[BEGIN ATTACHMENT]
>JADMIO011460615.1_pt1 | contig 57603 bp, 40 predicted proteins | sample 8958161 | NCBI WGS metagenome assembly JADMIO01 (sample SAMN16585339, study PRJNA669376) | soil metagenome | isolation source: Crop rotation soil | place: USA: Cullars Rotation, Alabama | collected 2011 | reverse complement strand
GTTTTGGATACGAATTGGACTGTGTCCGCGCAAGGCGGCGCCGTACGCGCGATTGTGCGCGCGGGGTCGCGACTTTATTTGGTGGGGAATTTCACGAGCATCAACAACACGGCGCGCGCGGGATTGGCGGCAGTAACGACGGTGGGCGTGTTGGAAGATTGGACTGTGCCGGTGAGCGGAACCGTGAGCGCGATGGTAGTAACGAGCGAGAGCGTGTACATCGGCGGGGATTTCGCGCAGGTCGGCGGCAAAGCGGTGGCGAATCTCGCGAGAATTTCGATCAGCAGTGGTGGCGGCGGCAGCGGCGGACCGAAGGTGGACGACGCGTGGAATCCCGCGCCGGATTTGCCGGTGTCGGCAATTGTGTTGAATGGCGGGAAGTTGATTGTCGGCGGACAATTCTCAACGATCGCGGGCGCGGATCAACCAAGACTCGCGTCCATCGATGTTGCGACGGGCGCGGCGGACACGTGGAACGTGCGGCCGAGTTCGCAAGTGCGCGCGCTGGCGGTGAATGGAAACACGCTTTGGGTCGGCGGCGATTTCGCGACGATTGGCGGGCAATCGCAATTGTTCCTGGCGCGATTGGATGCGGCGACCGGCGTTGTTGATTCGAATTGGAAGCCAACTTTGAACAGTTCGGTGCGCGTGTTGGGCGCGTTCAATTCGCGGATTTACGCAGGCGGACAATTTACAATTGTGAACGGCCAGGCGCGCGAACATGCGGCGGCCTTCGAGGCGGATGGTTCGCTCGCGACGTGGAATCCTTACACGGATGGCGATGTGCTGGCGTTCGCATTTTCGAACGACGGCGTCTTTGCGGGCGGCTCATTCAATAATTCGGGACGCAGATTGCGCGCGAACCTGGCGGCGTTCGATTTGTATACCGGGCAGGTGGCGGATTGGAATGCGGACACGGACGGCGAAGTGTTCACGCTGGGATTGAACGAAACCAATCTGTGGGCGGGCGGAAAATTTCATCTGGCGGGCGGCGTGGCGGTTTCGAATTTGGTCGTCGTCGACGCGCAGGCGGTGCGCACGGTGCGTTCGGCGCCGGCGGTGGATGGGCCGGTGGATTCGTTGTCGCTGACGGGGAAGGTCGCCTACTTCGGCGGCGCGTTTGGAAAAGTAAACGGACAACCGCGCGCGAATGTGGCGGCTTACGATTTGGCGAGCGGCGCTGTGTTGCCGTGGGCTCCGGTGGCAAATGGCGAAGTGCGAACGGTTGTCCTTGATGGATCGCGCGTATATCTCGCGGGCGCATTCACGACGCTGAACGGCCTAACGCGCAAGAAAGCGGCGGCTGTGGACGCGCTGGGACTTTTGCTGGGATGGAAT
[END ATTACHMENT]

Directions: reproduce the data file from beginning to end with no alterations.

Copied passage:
>JADMIO011460615.1_pt1 | contig 57603 bp, 40 predicted proteins | sample 8958161 | NCBI WGS metagenome assembly JADMIO01 (sample SAMN16585339, study PRJNA669376) | soil metagenome | isolation source: Crop rotation soil | place: USA: Cullars Rotation, Alabama | collected 2011 | reverse complement strand
GTTTTGGATACGAATTGGACTGTGTCCGCGCAAGGCGGCGCCGTACGCGCGATTGTGCGCGCGGGGTCGCGACTTTATTTGGTGGGGAATTTCACGAGCATCAACAACACGGCGCGCGCGGGATTGGCGGCAGTAACGACGGTGGGCGTGTTGGAAGATTGGACTGTGCCGGTGAGCGGAACCGTGAGCGCGATGGTAGTAACGAGCGAGAGCGTGTACATCGGCGGGGATTTCGCGCAGGTCGGCGGCAAAGCGGTGGCGAATCTCGCGAGAATTTCGATCAGCAGTGGTGGCGGCGGCAGCGGCGGACCGAAGGTGGACGACGCGTGGAATCCCGCGCCGGATTTGCCGGTGTCGGCAATTGTGTTGAATGGCGGGAAGTTGATTGTCGGCGGACAATTCTCAACGATCGCGGGCGCGGATCAACCAAGACTCGCGTCCATCGATGTTGCGACGGGCGCGGCGGACACGTGGAACGTGCGGCCGAGTTCGCAAGTGCGCGCGCTGGCGGTGAATGGAAACACGCTTTGGGTCGGCGGCGATTTCGCGACGATTGGCGGGCAATCGCAATTGTTCCTGGCGCGATTGGATGCGGCGACCGGCGTTGTTGATTCGAATTGGAAGCCAACTTTGAACAGTTCGGTGCGCGTGTTGGGCGCGTTCAATTCGCGGATTTACGCAGGCGGACAATTTACAATTGTGAACGGCCAGGCGCGCGAACATGCGGCGGCCTTCGAGGCGGATGGTTCGCTCGCGACGTGGAATCCTTACACGGATGGCGATGTGCTGGCGTTCGCATTTTCGAACGACGGCGTCTTTGCGGGCGGCTCATTCAATAATTCGGGACGCAGATTGCGCGCGAACCTGGCGGCGTTCGATTTGTATACCGGGCAGGTGGCGGATTGGAATGCGGACACGGACGGCGAAGTGTTCACGCTGGGATTGAACGAAACCAATCTGTGGGCGGGCGGAAAATTTCATCTGGCGGGCGGCGTGGCGGTTTCGAATTTGGTCGTCGTCGACGCGCAGGCGGTGCGCACGGTGCGTTCGGCGCCGGCGGTGGATGGGCCGGTGGATTCGTTGTCGCTGACGGGGAAGGTCGCCTACTTCGGCGGCGCGTTTGGAAAAGTAAACGGACAACCGCGCGCGAATGTGGCGGCTTACGATTTGGCGAGCGGCGCTGTGTTGCCGTGGGCTCCGGTGGCAAATGGCGAAGTGCGAACGGTTGTCCTTGATGGATCGCGCGTATATCTCGCGGGCGCATTCACGACGCTGAACGGCCTAACGCGCAAGAAAGCGGCGGCTGTGGACGCGCTGGGACTTTTGCTGGGATGGAAT